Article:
Eighteen years old. Eighteen years at SSM Health Cardinal Glennon Children’s Hospital. Now an adult patient, Michael Ball literally can’t remember a time - when the hospital, its people, or the disease that keeps him here – were not a part of his everyday life.
Michael Ball was born March 30, 2000, one month premature. Though his condition was stable enough for newborn discharge from the hospital, his mother Traci recalls the first seven months of his life being anything but stable. She says, “He wasn’t growing and developing right and consistently had trouble breathing.” After being sent home from emergency rooms all over town for seven months, Traci brought Michael to SSM Health Cardinal Glennon for evaluation. She pleaded with the ED physician, crying, “Please do not send us home until you find out what’s wrong with him”
At his first visit, Michael was only 10 pounds, unable to roll over, and had difficulty breathing. Traci explained to the team that over seven months of time, Michael had been given labels such as Failure to Thrive and Asthma. However, no one was willing to keep him hospitalized to implement a more comprehensive evaluation or plan.
Michael was admitted to the hospital on that visit and was diagnosed with cystic fibrosis (CF) within the week. He spent six weeks in the hospital, followed by four weeks in rehab for weight gain, physical therapy and parent training for airway clearance techniques.
Cystic fibrosis is an inherited genetic disease that changes the way the body produces mucus, sweat and digestive juices. Instead of smooth and slippery, these secretions are unusually thick and sticky in people with CF. This can clog up tubes and passageways in the body, causing damage to the lungs, digestive system and other organs. Screening of newborns for cystic fibrosis now happens in every state. It didn’t when Michael was a baby. As a result, the condition is diagnosed earlier than it has been in the past. CF has no cure but medication and therapy can help manage symptoms. To help manage symptoms, Michael and his mother have managed life within a cycle of four weeks out of the hospital, and two weeks in the hospital for the last 18 years.
Michael’s visits to the hospital are quite like a boot camp. His daily schedule of oral and IV medications, respiratory treatments, physical therapy, tube feedings and more, are all aimed at weight gain, airway clearance, strength training and leaving stronger than when he came in. Some of Michael’s biggest challenges with CF have been his limited strength and endurance for activities, a host of allergies to medications that require much planning and flexibility with his treatments, and the inherent barriers of chronic illness and hospitalization that prohibit traditional education and work professions. He admits to having a tight circle and that emotionally, he’s private. “I get angry sometimes, and upset,” says Michael, “but I try to make the best of it.”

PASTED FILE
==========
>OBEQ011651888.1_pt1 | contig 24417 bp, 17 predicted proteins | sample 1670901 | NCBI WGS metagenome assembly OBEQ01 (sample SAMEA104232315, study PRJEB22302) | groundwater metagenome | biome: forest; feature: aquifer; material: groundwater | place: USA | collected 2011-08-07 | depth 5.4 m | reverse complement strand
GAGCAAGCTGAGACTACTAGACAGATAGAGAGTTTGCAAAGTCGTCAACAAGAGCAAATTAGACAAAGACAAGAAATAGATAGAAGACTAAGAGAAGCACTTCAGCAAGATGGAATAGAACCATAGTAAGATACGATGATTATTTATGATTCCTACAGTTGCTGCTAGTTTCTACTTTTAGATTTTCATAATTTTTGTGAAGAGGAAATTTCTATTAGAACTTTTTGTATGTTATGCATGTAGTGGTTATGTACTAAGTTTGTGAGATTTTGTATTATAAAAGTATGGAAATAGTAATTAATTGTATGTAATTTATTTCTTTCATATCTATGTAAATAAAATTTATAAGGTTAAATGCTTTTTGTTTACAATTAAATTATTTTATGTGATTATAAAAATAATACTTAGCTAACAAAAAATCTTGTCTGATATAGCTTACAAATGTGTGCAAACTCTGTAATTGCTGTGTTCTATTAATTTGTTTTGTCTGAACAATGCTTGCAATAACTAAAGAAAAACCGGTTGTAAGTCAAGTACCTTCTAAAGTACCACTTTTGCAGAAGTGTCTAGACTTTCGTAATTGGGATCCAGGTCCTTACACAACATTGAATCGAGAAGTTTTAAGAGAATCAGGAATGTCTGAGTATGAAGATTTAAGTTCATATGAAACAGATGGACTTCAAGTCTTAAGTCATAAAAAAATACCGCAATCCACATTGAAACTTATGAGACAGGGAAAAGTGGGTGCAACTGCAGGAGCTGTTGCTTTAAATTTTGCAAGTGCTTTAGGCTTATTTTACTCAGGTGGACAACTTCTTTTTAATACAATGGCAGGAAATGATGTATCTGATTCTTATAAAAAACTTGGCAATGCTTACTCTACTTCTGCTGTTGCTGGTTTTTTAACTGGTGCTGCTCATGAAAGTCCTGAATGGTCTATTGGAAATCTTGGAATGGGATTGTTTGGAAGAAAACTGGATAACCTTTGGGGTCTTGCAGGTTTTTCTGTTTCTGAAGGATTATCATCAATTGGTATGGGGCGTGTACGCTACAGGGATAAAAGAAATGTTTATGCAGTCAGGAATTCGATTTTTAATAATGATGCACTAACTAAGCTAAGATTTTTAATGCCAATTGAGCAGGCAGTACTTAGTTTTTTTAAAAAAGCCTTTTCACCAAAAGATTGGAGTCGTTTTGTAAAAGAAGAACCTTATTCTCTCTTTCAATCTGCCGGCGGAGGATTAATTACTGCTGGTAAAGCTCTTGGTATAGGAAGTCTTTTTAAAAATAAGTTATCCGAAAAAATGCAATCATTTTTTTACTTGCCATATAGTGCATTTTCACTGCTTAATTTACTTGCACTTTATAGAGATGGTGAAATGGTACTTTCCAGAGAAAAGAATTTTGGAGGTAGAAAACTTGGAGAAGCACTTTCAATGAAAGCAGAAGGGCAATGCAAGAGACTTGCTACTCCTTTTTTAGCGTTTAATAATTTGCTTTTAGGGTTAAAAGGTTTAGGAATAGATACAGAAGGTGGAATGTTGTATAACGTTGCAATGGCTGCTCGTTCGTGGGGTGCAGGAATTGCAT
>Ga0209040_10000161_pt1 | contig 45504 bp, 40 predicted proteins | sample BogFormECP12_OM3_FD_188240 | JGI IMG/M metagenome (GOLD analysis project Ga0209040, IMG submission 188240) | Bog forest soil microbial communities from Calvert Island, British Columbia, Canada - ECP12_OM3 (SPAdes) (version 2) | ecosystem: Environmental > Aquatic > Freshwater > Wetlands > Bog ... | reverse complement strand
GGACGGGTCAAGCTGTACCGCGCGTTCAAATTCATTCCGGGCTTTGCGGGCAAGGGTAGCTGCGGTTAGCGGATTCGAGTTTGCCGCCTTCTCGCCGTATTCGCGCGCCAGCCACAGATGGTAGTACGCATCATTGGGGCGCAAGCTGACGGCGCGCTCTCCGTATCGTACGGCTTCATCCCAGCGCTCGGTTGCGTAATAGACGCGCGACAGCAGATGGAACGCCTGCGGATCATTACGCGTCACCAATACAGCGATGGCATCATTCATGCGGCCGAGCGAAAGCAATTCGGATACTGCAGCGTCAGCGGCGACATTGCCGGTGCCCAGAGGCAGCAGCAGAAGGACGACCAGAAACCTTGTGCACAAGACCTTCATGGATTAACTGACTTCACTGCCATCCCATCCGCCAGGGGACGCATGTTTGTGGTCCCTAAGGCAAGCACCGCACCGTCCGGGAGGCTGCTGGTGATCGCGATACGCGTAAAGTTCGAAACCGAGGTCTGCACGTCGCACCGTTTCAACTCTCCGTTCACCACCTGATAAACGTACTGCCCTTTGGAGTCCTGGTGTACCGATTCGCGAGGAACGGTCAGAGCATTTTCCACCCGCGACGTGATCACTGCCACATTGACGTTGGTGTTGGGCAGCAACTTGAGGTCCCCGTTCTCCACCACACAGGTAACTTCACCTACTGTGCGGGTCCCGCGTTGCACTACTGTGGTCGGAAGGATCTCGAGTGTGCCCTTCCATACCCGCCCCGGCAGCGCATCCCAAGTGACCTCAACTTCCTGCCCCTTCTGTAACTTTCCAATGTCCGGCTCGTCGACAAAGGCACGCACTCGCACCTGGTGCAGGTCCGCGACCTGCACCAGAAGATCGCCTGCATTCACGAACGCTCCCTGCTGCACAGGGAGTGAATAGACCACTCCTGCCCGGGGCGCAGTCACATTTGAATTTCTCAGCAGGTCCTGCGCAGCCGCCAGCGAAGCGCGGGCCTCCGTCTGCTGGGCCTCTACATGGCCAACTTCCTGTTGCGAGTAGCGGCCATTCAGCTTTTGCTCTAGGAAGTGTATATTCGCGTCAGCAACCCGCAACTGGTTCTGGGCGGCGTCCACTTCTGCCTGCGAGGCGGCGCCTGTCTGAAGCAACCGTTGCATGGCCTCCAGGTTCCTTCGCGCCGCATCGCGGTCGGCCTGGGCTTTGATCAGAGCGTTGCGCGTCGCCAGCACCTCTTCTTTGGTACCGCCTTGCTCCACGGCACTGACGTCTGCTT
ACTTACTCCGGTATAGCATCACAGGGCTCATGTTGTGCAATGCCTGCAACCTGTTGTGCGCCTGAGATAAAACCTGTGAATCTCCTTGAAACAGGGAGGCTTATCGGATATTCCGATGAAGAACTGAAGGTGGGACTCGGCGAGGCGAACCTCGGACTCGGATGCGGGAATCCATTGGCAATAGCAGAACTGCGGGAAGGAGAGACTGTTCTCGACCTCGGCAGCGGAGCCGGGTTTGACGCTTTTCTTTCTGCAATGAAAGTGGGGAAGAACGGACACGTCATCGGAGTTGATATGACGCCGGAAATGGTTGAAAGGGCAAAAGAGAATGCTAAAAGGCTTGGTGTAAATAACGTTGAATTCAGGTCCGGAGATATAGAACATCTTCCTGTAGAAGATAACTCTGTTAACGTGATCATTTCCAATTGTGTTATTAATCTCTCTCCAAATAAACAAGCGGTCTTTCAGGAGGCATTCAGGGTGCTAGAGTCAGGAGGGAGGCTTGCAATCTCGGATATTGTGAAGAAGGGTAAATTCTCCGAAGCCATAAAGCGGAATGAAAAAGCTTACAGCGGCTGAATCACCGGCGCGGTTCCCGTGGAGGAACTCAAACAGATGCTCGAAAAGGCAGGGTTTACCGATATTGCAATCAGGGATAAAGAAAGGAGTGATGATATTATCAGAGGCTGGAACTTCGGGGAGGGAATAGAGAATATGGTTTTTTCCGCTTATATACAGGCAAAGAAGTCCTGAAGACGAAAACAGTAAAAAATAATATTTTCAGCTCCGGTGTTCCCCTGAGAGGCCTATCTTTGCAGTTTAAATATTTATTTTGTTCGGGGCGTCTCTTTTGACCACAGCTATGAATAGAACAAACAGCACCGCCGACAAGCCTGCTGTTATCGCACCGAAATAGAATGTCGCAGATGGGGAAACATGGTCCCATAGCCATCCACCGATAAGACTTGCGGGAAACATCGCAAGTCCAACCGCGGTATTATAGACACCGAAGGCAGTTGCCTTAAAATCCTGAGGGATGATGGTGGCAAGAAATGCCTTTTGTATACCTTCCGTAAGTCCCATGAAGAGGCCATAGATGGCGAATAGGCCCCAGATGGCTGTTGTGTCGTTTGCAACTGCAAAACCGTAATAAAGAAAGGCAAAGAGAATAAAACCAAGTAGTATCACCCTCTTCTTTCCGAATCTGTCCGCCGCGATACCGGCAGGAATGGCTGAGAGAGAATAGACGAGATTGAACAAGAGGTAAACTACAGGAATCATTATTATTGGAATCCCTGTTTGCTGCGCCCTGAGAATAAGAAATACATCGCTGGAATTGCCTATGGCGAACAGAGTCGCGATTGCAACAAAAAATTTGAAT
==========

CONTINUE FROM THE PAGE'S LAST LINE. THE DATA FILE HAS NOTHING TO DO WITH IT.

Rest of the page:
"Knowing there’s no cure for my disease hit me really hard,” says Michael, “And forced me to accept some things that I’d never be able to have or do, there’s not many people who ‘get’ me, I have my close family, my Cardinal Glennon family, and an online community that has a few people who understand. Many of my friends were kids who spent a lot of time at the hospital, like me. I’ve had to watch many of them pass away during my 18 years here. That changes you.”
One SSM Health Cardinal Glennon staff member who has been a steady presence during Michael’s hospitalizations is Brenda Wilson, schoolteacher at the hospital’s Shining Star School. Plans for the dedication of the classroom setting were still in the works when Brenda began working with students. Michael submitted the “winning name” for the contest to name the school, and the Shining Star School was born. It is something the two of them will always share, and both the school and Michael are still going strong! Michael was a freshman in high-school when he first met Brenda. She worked with his homebound teacher and helped Michael compete his assignments while he was in the hospital. In his sophomore year, the school canceled Michael’s homebound teacher option, leaving Michael with options of on-line classes or homeschooling. Michael didn’t learn well with either of those options, but Brenda would continue to visit and work with Michael, printing out worksheets and keeping him interested in schoolwork. Entering his junior year, Michael refused to complete schoolwork, very frustrated with his illness and the challenges of trying to keep up. This didn’t stop Brenda from visiting and staying in touch though, or even just joking in the hallway of his hospital room. She knew his potential, and hoped that one day her consistency would benefit Michael. It has. Fast forward to current day,
Michael turned 18 years old on March 30, 2018 and the restrictions imposed by his illness have convinced him that his best chances for employment are those where he can work from home and use computer skills. He has a goal of taking the High School SAT exam(s) and attending community college. Brenda continues to work with Michael during his hospitalizations, running off practice exams, and coaching him all the way.
Brenda is just one of Michael’s favorites here at SSM Health Cardinal Glennon. He has literally grown up among many of the nurses, doctors, therapists, dietitians, Child Life Specialists, housekeepers, greeters and more that he quietly calls his family. He has fond memories of late night board games, water fights and video games with his nurses and therapists, and custom food menus created for him by his dietitians. He says his own family and his Cardinal Glennon family are what has helped him accept and own his illness. While they have moved from all around the area the last 18 years…they will always make SSM Health Cardinal Glennon their home.